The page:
László Tóth: “At 168, we are still capable of renewal”

- November 1, 2021
Tóth László - fotó: Emmer László
Tóth László - fotó: Emmer László

The Budapest Philharmonic Orchestra celebrates its 168th anniversary on 10 November at the Palace of Arts Budapest. In this grandiose concert, the orchestra’s former conductor Rico Saccani will conduct a very special programme, this time focusing on American composers. We asked President László Tóth about the event.

– Celebrating 168 years of the Budapest Philharmonic Orchestra, the concert will be conducted by Rico Saccani, whose relationship with the orchestra has not just begun.

– Rico Saccani, our President-Conductor from 1997 to 2005, has conducted countless concerts for us and is well known to audiences from the Opera House. During his stay in Budapest, he developed a very fruitful, even friendly relationship with the orchestra, and both the musicians and the maestro enjoyed working together. When it came to this concert, it was clear to us that we would choose him.

– What is it that makes the working relationship between you so good?

– Maybe it’s the way of working that Rico Saccani brought with him and that he was able to pass this on to the band. It’s a mix of joie de vivre, leisureliness, and effortless elegance that, needless to say, has made him very popular with the musicians. Born in Italy but raised and socialised in America, he has the character of both nations, and his very direct personality inspires the productions he participates in.

– Is that why the programme includes mainly works by American composers?

– Yes, to a certain degree, as the maestro really feels and understands this repertoire. At the same time, we wanted to emphasise that at 168 we are still capable of renewal, looking for new challenges, open to other musical worlds, while of course we feel obliged to cultivate and show our national culture to our audience. In this case the works of Gershwin and Bernstein have been included in the programme, but together with Zoltán Fejérvári we are going to play Ravel’s Piano Concerto in G major, which, only few people know, contains several American-inspired jazz melodies.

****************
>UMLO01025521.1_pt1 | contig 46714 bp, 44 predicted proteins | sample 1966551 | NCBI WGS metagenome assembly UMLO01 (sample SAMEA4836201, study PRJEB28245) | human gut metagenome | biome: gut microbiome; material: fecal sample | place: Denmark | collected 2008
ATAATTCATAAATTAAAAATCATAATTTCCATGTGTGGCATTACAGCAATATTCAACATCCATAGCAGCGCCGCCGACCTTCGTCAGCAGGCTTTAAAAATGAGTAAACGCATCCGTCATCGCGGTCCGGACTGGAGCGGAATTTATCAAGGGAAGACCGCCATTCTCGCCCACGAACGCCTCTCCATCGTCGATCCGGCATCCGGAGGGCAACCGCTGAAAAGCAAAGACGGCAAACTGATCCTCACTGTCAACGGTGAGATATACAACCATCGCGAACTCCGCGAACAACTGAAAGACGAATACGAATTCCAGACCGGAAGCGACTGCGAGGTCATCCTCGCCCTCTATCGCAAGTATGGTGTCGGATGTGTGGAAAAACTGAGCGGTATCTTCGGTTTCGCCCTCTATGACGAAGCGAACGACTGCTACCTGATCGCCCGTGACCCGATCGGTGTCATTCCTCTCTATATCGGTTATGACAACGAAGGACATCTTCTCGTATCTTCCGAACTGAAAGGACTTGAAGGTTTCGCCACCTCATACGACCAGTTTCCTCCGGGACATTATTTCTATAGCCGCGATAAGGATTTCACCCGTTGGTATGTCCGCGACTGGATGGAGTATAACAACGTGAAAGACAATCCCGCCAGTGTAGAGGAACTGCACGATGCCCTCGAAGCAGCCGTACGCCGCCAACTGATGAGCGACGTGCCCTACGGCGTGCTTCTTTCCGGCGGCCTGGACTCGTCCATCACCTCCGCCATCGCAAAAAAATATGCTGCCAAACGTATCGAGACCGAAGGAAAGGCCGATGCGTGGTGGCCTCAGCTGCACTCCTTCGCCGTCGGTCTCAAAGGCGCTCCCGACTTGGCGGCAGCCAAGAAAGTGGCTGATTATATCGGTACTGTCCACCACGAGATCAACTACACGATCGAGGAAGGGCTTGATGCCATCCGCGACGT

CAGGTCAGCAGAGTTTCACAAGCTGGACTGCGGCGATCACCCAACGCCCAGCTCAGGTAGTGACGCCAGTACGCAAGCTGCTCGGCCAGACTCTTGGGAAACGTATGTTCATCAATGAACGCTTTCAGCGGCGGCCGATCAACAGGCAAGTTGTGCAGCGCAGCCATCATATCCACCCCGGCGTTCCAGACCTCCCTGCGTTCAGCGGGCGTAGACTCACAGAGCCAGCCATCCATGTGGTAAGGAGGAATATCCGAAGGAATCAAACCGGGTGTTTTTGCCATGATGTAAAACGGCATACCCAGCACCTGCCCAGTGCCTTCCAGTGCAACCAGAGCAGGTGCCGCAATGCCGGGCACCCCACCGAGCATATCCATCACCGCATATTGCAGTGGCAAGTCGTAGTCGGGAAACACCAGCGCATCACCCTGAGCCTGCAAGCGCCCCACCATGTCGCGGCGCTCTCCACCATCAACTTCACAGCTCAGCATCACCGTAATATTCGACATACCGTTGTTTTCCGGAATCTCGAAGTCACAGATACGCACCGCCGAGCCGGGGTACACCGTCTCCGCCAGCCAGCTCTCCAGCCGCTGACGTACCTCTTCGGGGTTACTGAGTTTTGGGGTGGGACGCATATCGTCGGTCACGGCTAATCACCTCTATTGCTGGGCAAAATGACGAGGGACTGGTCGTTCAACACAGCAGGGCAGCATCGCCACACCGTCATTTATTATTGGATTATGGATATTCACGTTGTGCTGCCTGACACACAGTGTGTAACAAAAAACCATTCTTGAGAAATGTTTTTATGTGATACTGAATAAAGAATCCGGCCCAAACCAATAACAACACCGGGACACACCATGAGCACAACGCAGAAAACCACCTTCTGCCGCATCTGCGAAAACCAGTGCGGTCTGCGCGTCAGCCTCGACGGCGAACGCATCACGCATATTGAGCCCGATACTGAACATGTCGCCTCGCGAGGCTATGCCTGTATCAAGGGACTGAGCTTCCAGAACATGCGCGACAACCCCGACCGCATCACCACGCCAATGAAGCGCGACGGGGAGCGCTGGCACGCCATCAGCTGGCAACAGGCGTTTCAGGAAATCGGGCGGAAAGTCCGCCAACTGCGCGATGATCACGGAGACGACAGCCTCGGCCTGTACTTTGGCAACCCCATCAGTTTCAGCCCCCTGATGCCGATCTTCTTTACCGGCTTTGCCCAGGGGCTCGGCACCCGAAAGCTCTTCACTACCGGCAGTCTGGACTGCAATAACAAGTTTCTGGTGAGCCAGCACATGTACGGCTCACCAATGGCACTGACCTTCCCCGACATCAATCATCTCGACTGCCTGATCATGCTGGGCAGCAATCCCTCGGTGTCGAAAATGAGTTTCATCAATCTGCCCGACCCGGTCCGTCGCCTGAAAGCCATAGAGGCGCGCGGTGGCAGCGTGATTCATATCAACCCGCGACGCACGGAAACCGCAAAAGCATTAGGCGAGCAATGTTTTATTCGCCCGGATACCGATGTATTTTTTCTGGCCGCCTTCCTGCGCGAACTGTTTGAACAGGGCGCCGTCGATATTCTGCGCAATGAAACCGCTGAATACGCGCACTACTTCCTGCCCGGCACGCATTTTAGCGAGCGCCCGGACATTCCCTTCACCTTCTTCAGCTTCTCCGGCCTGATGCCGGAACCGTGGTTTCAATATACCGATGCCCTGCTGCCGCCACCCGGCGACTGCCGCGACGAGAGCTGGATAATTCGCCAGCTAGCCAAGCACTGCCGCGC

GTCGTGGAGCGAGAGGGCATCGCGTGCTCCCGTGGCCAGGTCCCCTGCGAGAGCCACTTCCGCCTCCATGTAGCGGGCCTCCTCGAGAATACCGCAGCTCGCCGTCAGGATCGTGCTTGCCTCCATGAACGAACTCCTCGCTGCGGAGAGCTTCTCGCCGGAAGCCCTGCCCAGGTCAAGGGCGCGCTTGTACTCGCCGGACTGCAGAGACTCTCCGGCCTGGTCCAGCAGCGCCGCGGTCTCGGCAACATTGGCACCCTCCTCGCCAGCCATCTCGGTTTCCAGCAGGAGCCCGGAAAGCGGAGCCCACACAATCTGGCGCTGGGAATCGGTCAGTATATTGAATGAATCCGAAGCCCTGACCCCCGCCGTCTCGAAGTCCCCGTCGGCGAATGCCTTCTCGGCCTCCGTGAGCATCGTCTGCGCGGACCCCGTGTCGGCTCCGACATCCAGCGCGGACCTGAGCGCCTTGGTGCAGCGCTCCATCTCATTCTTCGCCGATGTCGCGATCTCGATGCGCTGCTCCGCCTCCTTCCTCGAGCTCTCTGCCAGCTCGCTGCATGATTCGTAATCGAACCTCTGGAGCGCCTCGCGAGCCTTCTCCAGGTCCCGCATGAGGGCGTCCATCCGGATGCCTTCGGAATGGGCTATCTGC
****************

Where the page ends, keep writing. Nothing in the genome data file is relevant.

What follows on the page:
– The presentation of works by contemporary Hungarian authors has also become your trademark. This year Zoltán Kovács represents this line.

– And with a world premiere! Ludus luminis, composed and conducted by himself, promises to be an exceptional experience. All the more so, because Zoltán Kovács feels himself comfortable in tonal, traditional music, making his compositions easy to understand, yet at the same time very innovative and exciting.

– Do you consider it as your task to cultivate a new, understanding audience?

– Yes, definitely. Our larger concerts are designed to attract audiences who come to more traditional concerts, while with our new and special venues and chamber music evenings we would like to address young people. Such are our concerts at the Agroverzum in Martonvár, where music historian Mona Dániel tries to arouse the interest of those who are just getting acquainted with classical music with his unusual presentations. It also includes our online series KameraZene, which uses humour to tell the history of music. We also consider the relationship between music and visuality in general to be important, and have launched a new video clip series called ZeneHorizont, in which we create short films for pieces by contemporary composers: these put music of our time in an unusual context, making it more understandable and relatable, and thus more accessible to the average listener.


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